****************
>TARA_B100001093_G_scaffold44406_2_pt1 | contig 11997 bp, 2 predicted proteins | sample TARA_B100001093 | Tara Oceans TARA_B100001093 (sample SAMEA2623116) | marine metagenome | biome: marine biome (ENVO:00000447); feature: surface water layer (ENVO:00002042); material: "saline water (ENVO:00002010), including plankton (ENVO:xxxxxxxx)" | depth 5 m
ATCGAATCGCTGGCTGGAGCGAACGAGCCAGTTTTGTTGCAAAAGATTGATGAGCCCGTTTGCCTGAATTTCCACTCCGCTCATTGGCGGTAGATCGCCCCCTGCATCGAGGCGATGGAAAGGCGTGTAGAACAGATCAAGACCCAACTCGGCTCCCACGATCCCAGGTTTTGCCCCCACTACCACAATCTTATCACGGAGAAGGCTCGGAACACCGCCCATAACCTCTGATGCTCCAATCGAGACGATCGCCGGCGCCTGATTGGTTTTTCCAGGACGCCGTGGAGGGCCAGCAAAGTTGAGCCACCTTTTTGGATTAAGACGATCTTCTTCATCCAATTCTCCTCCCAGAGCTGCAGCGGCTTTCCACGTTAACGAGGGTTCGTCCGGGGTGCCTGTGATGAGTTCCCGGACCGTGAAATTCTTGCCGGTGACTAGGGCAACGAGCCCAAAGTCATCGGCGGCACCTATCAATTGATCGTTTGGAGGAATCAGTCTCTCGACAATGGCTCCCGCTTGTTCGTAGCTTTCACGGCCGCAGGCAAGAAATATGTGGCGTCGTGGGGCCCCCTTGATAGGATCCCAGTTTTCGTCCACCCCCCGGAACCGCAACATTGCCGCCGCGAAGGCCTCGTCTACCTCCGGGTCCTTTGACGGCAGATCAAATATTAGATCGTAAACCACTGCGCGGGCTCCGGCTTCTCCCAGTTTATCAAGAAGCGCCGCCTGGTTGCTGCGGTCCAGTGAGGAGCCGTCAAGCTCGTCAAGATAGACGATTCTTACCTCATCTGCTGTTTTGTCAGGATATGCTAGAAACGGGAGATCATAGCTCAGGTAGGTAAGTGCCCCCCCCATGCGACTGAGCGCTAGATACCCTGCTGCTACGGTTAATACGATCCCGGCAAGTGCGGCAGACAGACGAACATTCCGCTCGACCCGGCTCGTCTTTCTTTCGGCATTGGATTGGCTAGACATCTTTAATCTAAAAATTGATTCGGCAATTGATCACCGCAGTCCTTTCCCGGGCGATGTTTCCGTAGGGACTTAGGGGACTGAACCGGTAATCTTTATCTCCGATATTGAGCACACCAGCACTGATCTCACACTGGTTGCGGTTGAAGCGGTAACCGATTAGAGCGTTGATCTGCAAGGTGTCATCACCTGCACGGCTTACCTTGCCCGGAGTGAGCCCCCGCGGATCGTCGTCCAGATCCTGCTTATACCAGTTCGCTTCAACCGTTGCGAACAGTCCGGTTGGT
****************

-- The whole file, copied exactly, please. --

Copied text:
>TARA_B100001093_G_scaffold44406_2_pt1 | contig 11997 bp, 2 predicted proteins | sample TARA_B100001093 | Tara Oceans TARA_B100001093 (sample SAMEA2623116) | marine metagenome | biome: marine biome (ENVO:00000447); feature: surface water layer (ENVO:00002042); material: "saline water (ENVO:00002010), including plankton (ENVO:xxxxxxxx)" | depth 5 m
ATCGAATCGCTGGCTGGAGCGAACGAGCCAGTTTTGTTGCAAAAGATTGATGAGCCCGTTTGCCTGAATTTCCACTCCGCTCATTGGCGGTAGATCGCCCCCTGCATCGAGGCGATGGAAAGGCGTGTAGAACAGATCAAGACCCAACTCGGCTCCCACGATCCCAGGTTTTGCCCCCACTACCACAATCTTATCACGGAGAAGGCTCGGAACACCGCCCATAACCTCTGATGCTCCAATCGAGACGATCGCCGGCGCCTGATTGGTTTTTCCAGGACGCCGTGGAGGGCCAGCAAAGTTGAGCCACCTTTTTGGATTAAGACGATCTTCTTCATCCAATTCTCCTCCCAGAGCTGCAGCGGCTTTCCACGTTAACGAGGGTTCGTCCGGGGTGCCTGTGATGAGTTCCCGGACCGTGAAATTCTTGCCGGTGACTAGGGCAACGAGCCCAAAGTCATCGGCGGCACCTATCAATTGATCGTTTGGAGGAATCAGTCTCTCGACAATGGCTCCCGCTTGTTCGTAGCTTTCACGGCCGCAGGCAAGAAATATGTGGCGTCGTGGGGCCCCCTTGATAGGATCCCAGTTTTCGTCCACCCCCCGGAACCGCAACATTGCCGCCGCGAAGGCCTCGTCTACCTCCGGGTCCTTTGACGGCAGATCAAATATTAGATCGTAAACCACTGCGCGGGCTCCGGCTTCTCCCAGTTTATCAAGAAGCGCCGCCTGGTTGCTGCGGTCCAGTGAGGAGCCGTCAAGCTCGTCAAGATAGACGATTCTTACCTCATCTGCTGTTTTGTCAGGATATGCTAGAAACGGGAGATCATAGCTCAGGTAGGTAAGTGCCCCCCCCATGCGACTGAGCGCTAGATACCCTGCTGCTACGGTTAATACGATCCCGGCAAGTGCGGCAGACAGACGAACATTCCGCTCGACCCGGCTCGTCTTTCTTTCGGCATTGGATTGGCTAGACATCTTTAATCTAAAAATTGATTCGGCAATTGATCACCGCAGTCCTTTCCCGGGCGATGTTTCCGTAGGGACTTAGGGGACTGAACCGGTAATCTTTATCTCCGATATTGAGCACACCAGCACTGATCTCACACTGGTTGCGGTTGAAGCGGTAACCGATTAGAGCGTTGATCTGCAAGGTGTCATCACCTGCACGGCTTACCTTGCCCGGAGTGAGCCCCCGCGGATCGTCGTCCAGATCCTGCTTATACCAGTTCGCTTCAACCGTTGCGAACAGTCCGGTTGGT